Cooler temperatures toward the end of March slowed spring melt, but risk of major flooding remains high along the Red River, according to a report from the United States National Weather Service.
A March 19 report said cool temperatures over the following week would continue the gradual thaw, allowing snowmelt to slowly reach streams and rivers.
In Manitoba, the province said little has changed since the flood outlook report released on February 27.
“The province is monitoring the situation and as always has contingency plans in place,” said a provincial spokesperson in an emailed statement.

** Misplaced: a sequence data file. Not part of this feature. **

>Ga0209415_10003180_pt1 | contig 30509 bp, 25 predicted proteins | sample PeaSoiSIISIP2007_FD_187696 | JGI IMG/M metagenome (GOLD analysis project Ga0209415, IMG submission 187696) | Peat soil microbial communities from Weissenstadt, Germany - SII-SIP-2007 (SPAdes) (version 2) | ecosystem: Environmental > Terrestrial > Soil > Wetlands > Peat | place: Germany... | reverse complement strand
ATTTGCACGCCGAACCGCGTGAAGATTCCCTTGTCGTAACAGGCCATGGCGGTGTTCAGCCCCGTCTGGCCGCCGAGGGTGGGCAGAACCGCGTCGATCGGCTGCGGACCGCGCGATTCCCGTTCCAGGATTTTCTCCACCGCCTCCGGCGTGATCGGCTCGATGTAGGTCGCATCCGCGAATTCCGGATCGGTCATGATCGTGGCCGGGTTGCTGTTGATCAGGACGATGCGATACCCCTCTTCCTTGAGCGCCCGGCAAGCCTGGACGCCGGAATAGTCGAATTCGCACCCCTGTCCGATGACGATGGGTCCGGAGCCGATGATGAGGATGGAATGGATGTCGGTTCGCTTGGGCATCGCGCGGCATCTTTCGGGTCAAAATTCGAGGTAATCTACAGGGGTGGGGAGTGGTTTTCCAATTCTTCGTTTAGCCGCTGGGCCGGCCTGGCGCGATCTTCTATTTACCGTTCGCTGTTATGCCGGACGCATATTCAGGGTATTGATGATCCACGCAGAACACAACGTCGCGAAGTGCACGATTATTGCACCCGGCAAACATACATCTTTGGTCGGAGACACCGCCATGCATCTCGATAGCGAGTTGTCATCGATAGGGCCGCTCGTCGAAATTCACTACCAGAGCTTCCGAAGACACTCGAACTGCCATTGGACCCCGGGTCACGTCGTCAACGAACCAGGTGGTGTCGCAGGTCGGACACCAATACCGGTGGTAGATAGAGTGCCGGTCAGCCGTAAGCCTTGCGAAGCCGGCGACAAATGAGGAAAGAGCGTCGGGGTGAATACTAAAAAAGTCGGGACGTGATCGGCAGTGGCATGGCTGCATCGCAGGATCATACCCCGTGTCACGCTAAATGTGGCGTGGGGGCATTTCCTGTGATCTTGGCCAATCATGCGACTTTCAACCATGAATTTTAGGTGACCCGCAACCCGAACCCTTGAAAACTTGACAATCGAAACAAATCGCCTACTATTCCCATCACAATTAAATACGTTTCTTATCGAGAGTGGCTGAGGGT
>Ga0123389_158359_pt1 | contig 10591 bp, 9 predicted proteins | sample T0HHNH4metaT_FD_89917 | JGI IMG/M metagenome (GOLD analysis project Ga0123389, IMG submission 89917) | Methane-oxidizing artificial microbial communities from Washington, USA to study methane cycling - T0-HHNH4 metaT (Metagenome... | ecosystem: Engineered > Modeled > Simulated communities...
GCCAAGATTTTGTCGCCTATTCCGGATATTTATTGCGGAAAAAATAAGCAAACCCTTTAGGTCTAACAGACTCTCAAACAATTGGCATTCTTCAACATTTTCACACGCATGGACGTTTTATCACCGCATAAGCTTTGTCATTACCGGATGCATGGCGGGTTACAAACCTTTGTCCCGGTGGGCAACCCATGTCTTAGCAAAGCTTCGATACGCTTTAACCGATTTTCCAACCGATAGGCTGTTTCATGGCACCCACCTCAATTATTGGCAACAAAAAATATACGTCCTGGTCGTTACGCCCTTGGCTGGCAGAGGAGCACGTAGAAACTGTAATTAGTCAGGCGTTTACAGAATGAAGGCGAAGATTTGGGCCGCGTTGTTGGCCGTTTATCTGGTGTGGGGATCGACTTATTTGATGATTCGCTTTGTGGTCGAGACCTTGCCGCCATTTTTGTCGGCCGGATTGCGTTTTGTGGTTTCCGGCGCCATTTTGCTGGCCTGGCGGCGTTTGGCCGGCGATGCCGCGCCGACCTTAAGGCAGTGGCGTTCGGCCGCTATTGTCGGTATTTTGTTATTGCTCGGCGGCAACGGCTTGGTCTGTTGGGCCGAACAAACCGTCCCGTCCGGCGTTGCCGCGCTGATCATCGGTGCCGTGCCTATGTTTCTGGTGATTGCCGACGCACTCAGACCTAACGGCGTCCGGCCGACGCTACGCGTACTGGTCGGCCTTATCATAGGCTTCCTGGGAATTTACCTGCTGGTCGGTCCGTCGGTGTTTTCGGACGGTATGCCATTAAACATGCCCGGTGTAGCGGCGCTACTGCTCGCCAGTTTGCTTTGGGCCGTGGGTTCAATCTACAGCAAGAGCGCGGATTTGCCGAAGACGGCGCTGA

The report said the Red River was at a higher risk of major flooding due to high soil moisture at freeze-up in southern and central Manitoba. Above-normal snowfall in the U.S. portion of the Red River Basin toward the end of February also increased flooding risks.
A March 16 report from the National Weather Service put major flooding risks between Fargo and Pembina at “greater than 65 per cent.”
The report said the risk of major spring flooding along the Assiniboine, Souris, Qu’Appelle and Saskatchewan rivers is low.
Risk of major flooding is also low in the Interlake, which saw drought for most of 2019, and northern Manitoba.
To questions about how the COVID-19 pandemic might affect flood-fighting efforts, the province said, “Should those measures be required, Manitoba Families and MHSAL (Manitoba Health, Seniors and Active Living) would work with Emergency Management planners to adapt health guidelines.”
The next provincial flood outlook report will come out at the end of March, the spokesperson said.